The Astoria City Council is throwing its support behind legislation that would ban single-use plastic bags statewide.
The city “wishes to take action to counter the environmental damage cased by pollution from plastics, particularly the microplastics that are spreading in the environment and advancing through the food chain,” states a letter signed by Mayor Bruce Jones on Tuesday.
The letter, which will be sent to state legislators, also supports bills to restrict polystyrene containers and plastic straws. It was drafted this week at the urging of residents during a City Council meeting Monday.
City councilors had discussed the possibility of a citywide plastic bag ban in September. Though they supported the idea, they were not sure how to best approach the issue. They later tabled the discussion over concerns about lack of staff resources in light of other city priorities.
On Monday, Jones said he told state Sen. Betsy Johnson, D-Scappoose, he supported a statewide plastic bag ban. But, he told councilors, he preferred to wait and see how the bill progresses in Salem before pushing for a local ban.
“It’s really not efficient to have 75 different jurisdictions trying to pass their own ordinances,” the mayor said. “The latest intelligence that I have as of today is there’s a very strong likelihood of (the state) legislation passing, so we’ll be listening to see how that goes.”
Local advocates said a letter or resolution from the city could send a strong message to legislators.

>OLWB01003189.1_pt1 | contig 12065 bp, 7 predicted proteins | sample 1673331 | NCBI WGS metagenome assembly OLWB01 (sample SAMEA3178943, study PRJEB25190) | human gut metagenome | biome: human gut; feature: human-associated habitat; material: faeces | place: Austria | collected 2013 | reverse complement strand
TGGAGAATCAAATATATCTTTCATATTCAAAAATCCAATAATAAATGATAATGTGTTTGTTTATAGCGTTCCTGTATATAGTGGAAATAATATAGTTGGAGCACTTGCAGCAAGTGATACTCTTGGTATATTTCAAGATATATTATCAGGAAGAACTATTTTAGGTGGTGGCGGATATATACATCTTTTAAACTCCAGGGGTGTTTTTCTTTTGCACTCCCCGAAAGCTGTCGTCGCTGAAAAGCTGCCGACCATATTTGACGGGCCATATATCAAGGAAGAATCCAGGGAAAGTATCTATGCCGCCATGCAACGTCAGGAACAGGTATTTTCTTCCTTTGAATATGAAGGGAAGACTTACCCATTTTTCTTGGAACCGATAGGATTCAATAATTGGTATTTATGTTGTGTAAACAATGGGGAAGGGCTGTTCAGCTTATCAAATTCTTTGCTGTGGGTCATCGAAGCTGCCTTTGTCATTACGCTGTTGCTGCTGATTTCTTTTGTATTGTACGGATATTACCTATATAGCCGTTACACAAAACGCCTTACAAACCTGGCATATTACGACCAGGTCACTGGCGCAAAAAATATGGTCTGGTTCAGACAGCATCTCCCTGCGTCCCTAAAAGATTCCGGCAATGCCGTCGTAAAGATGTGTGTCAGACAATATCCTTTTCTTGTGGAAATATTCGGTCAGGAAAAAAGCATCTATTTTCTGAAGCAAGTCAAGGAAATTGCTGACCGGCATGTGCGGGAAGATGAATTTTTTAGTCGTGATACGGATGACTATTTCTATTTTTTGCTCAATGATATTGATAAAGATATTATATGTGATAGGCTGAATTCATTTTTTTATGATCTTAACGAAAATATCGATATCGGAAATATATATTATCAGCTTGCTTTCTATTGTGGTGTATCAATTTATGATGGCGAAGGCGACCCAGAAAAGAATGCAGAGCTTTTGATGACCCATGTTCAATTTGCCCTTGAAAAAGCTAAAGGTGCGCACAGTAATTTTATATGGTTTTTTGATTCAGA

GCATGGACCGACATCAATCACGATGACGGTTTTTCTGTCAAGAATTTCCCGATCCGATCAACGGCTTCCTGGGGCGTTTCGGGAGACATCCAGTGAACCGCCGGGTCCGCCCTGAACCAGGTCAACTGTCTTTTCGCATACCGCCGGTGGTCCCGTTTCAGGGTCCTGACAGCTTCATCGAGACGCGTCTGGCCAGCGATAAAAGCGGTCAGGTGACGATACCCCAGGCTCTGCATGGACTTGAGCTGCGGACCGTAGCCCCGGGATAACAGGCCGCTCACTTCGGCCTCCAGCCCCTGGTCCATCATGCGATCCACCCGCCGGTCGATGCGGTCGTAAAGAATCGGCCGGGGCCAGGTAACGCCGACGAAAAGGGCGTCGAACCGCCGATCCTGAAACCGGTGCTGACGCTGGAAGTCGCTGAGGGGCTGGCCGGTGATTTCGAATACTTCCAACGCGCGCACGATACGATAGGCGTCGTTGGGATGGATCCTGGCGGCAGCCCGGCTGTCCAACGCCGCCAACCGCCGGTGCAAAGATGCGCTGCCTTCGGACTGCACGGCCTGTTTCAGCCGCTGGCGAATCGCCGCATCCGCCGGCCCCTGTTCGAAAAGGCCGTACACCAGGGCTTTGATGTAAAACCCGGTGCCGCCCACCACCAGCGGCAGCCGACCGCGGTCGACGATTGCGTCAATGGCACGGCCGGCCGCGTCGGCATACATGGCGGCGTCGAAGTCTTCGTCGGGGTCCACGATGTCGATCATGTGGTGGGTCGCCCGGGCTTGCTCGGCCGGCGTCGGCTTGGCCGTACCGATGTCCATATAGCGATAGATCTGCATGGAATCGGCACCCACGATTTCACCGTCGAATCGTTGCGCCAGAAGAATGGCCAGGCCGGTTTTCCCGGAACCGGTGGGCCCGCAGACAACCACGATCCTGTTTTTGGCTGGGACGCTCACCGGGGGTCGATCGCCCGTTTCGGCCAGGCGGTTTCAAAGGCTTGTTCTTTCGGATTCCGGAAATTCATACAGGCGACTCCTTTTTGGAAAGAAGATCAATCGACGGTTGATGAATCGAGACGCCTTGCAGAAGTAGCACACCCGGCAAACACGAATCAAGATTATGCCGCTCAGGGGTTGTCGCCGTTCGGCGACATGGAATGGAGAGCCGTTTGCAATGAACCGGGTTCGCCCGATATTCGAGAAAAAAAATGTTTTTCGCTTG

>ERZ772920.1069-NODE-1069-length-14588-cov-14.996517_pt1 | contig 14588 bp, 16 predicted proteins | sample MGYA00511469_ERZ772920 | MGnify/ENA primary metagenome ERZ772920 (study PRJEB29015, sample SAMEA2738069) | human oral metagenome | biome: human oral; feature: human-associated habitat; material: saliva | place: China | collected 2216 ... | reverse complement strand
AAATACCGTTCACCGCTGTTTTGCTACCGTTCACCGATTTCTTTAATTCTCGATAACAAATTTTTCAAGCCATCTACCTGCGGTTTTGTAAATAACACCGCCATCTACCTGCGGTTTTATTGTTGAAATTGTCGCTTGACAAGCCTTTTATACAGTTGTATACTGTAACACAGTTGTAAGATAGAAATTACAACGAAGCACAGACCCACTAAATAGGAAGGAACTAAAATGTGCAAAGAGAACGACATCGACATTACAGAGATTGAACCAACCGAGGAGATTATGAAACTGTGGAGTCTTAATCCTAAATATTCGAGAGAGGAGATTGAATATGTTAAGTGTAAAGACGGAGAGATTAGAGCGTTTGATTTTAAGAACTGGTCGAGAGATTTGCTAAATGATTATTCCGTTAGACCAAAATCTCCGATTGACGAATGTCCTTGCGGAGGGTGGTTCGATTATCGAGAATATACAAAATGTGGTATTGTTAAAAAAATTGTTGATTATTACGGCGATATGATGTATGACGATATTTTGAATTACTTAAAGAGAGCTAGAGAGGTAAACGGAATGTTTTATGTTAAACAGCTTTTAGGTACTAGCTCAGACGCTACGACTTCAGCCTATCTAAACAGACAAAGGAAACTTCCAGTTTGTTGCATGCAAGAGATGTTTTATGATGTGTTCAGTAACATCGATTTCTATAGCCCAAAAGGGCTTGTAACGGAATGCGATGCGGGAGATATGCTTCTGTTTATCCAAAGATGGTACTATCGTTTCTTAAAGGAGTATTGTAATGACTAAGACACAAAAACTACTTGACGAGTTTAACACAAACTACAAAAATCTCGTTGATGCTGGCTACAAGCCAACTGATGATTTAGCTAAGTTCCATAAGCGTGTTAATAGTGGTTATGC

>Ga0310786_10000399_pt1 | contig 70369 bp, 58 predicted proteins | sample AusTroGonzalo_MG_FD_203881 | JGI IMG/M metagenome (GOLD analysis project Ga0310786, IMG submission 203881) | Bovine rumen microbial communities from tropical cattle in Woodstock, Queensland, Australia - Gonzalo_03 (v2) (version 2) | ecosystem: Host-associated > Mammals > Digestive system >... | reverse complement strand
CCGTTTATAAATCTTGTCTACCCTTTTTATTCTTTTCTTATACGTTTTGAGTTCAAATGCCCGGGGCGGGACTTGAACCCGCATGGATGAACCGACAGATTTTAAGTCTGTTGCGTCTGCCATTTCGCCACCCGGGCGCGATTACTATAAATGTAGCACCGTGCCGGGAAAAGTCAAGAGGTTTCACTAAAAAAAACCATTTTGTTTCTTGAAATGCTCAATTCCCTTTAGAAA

Craig Davidson, an Astoria resident who serves on the board of Friends of Haystack Rock, asked for the letter. He also urged city councilors to look beyond the plastic bag issue and support other measures to reduce the amount of plastic going into the environment.
“Astoria can’t save the whole world by itself but we can take a stand,” Davidson said.
City Councilor Roger Rocka agreed and pushed to address plastic more broadly in the city’s letter.
Jesse Jones, an Astoria resident and former coordinator for the North Coast Watershed Association, has spoken with councilors for several years about a citywide ban on plastic bags. She is involved as a volunteer in a number of environmental advocacy efforts, including water quality testing with the Surfrider Foundation.
She agreed with Davidson that a letter of support from Astoria was needed.
“I think that could be helpful for getting this passed faster,” she told the City Council on Monday.
Recently, Seaside and Gearhart have considered local plastic bag bans. In Tillamook County, Manzanita, Wheeler and Bay City have all banned plastic bags.